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How professionals predict stock market moves

by Staff Reporter
23 Jul 2019 at 06:11hrs | Views
For more than 130 years traders have been trying to find effective ways to predict the movement of the stock market. There are, literally, hundreds of different so-called "indicators" that professionals use to make educated guesses about how a given day's market action will play out. Some of the most active, largest trading institutions try to divine information from a list of premarket gainers or losers, stocks that move in one direction or another just before the opening bell. Other analysts hone in on general economic news like inflation rates, unemployment numbers and major corporate business news. There's no agreed-upon strategy for effectively predicting how the stock market will perform, but that hasn't stopped experts from writing lengthy books and treatises on their pet theories. Of the many market prediction systems, three of the most prevalent are:

Follow the "Smart Money"
Some well-known institutions annually invest hundreds of millions of dollars in the stock market. For larger trades, buying and selling action is usually a matter of public record. Even though the exact buyers can remain anonymous in most cases, it's pretty clear that if "someone" purchases 50,000 shares of a blue-chip stock at the opening bell, that "someone" is an institution. Some of the world's most famous stock traders, like Peter Lynch and other renowned analysts, have long argued that institutional money is a bad influence for the market but is nevertheless a good way to "read the tea leaves" about upcoming price action. A number of traders buy and sell stocks for their portfolio based solely on what the institutions are doing.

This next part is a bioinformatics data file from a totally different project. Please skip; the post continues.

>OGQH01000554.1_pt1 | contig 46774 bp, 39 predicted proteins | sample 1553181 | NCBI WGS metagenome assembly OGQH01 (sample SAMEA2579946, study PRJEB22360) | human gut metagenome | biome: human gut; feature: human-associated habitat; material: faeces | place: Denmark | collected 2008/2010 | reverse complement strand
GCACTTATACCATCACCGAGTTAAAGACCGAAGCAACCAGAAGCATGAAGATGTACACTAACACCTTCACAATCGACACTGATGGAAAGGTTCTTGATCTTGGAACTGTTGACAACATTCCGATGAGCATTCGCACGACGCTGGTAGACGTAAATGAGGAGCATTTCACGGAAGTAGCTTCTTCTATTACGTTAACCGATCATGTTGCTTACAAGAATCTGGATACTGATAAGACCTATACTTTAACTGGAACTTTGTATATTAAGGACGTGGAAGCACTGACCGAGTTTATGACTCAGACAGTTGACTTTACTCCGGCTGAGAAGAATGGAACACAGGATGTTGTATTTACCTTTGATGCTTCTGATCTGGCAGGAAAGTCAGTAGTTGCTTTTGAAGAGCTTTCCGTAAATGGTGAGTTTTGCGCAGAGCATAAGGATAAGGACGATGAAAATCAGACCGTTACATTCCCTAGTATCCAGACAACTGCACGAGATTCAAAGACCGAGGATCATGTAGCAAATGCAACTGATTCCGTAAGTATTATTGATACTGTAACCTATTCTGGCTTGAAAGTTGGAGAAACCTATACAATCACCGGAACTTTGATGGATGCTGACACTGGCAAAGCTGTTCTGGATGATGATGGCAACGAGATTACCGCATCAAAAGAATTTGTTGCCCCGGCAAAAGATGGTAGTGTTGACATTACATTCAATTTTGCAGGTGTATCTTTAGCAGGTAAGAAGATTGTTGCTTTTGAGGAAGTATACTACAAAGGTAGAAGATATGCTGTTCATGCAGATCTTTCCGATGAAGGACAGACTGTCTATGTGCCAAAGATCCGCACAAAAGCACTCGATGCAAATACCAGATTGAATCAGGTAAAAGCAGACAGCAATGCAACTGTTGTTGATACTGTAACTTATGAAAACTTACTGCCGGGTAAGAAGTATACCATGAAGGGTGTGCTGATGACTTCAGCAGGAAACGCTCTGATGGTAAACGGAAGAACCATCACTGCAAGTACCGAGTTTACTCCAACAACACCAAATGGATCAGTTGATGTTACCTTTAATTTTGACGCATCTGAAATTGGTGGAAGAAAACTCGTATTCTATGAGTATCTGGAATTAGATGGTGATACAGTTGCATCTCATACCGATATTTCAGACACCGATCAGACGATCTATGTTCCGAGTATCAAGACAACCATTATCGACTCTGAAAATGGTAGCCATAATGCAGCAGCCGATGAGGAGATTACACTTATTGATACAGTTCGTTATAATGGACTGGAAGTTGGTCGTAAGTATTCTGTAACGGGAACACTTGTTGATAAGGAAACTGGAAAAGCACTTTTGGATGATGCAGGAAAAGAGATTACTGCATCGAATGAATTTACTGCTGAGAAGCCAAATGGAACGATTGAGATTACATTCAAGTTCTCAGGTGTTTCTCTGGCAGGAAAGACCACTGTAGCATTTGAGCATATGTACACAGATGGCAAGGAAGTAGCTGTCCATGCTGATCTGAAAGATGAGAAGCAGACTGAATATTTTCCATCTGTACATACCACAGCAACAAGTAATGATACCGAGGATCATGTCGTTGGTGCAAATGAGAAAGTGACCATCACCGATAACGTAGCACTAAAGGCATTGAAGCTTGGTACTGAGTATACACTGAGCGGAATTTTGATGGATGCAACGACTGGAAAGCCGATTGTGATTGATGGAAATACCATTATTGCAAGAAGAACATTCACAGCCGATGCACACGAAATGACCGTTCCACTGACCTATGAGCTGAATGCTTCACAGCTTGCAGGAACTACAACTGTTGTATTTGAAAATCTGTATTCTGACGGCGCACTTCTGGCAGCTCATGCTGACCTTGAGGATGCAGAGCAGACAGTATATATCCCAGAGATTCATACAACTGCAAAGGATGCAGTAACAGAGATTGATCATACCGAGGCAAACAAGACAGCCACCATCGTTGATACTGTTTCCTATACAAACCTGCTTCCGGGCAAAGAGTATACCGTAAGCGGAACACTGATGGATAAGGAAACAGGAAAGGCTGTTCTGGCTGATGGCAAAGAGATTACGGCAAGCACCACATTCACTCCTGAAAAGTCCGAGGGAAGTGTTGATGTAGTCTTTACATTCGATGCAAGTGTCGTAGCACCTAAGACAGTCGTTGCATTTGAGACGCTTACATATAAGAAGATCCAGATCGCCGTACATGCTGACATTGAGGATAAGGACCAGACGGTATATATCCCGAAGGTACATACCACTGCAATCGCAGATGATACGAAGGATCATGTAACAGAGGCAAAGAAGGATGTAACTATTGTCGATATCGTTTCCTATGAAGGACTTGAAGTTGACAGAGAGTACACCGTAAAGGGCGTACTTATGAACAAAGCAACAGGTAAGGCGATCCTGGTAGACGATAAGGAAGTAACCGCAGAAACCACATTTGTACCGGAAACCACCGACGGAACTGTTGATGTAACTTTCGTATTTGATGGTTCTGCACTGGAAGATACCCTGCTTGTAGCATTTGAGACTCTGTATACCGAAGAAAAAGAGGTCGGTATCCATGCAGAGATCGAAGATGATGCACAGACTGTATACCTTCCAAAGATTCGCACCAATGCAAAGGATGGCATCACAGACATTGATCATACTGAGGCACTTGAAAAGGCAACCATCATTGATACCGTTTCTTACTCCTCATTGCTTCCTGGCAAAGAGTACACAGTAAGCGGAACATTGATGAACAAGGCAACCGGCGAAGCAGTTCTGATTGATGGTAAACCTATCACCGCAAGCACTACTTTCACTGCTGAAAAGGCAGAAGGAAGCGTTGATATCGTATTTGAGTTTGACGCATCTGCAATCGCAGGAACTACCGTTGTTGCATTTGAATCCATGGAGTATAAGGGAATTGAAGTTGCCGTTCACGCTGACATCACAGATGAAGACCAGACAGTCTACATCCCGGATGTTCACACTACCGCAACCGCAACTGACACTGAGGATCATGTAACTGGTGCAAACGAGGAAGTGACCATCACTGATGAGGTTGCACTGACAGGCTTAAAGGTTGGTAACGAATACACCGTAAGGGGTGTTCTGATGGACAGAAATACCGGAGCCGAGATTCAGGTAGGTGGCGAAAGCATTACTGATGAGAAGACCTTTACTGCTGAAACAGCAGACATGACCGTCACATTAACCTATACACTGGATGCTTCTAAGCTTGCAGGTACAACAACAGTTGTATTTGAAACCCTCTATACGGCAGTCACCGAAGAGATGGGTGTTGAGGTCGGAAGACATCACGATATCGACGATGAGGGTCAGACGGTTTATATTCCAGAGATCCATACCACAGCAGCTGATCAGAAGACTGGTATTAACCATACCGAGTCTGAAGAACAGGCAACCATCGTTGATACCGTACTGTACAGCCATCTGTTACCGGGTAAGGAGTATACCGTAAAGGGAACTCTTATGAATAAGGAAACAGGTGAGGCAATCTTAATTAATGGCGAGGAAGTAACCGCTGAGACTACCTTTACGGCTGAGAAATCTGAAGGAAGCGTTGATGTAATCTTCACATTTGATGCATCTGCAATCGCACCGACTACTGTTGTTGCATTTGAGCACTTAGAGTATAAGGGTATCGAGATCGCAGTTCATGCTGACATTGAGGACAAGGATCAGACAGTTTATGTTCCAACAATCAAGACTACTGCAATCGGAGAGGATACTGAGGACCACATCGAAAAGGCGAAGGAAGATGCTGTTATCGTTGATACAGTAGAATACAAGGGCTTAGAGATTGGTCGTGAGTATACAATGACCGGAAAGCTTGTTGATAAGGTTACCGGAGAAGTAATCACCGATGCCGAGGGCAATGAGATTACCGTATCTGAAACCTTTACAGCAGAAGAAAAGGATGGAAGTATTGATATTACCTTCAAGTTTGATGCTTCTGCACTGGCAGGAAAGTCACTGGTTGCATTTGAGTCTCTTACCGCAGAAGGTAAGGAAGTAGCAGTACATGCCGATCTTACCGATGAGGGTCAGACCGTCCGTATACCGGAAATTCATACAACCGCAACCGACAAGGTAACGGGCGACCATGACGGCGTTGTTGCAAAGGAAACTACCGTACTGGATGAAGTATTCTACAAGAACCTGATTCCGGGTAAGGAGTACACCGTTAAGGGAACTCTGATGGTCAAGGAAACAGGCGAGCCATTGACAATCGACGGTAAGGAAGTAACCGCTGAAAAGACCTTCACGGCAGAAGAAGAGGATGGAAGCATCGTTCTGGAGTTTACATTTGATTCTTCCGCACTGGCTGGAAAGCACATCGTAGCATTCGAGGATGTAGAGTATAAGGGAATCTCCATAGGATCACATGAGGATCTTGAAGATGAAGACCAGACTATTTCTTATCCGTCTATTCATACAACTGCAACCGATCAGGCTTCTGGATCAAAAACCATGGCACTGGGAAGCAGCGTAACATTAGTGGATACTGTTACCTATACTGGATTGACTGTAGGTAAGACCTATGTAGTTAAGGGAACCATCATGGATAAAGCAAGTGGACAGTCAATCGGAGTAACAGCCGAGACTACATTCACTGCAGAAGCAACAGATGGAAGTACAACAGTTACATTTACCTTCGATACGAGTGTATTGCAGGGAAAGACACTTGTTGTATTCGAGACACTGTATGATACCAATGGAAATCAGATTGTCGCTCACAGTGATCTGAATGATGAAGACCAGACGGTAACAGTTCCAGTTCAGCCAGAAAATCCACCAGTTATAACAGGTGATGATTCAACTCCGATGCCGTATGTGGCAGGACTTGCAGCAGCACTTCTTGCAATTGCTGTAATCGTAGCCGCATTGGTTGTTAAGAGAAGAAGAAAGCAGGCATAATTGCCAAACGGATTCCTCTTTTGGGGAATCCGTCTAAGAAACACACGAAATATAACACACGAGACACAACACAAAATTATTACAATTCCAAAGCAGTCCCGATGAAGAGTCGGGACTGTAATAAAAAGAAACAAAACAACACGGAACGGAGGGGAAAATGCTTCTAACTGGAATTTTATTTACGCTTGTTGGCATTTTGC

Crunch Economic Numbers
Every day, the U.S. and other governments release reams of economic data about jobs, housing starts, employment, inflation and other key components of the overall national financial health. Millions of traders, both individuals and professionals, parse this economic data in an attempt to predict how it will affect the day's, or week's or month's, stock market. When so-called key economic indicators like the inflation rate and unemployment rate point to generally stable price levels and a very high percentage of adults in the work force, traders tend to believe that stock prices will react favorably to the good news. For long-term traders who are always trying to get a handle on the "big trend," such economic data can indeed point the way forward.

Use Moving Averages
Instead of looking at economic statistics and observing the behavior of institutions, one breed of traders pays more attention to price charts for a particular company's stock. These so-called "chart traders" believe that the answers lie in the moving averages. While there are endless ways to use averages in stock analysis, one of the most common strategies examines and compares activity of the 50-day and 200-day moving averages of a stock's price. Of particular importance to these traders is when one of those lines crosses the other, either to the upside or to the downside. In general terms, when the 50-day moving average of the stock's price crosses above the 200-day moving average (forming a "golden cross," that's good news, and indicates that the stock is poised to rise in price.

Source - Byo24News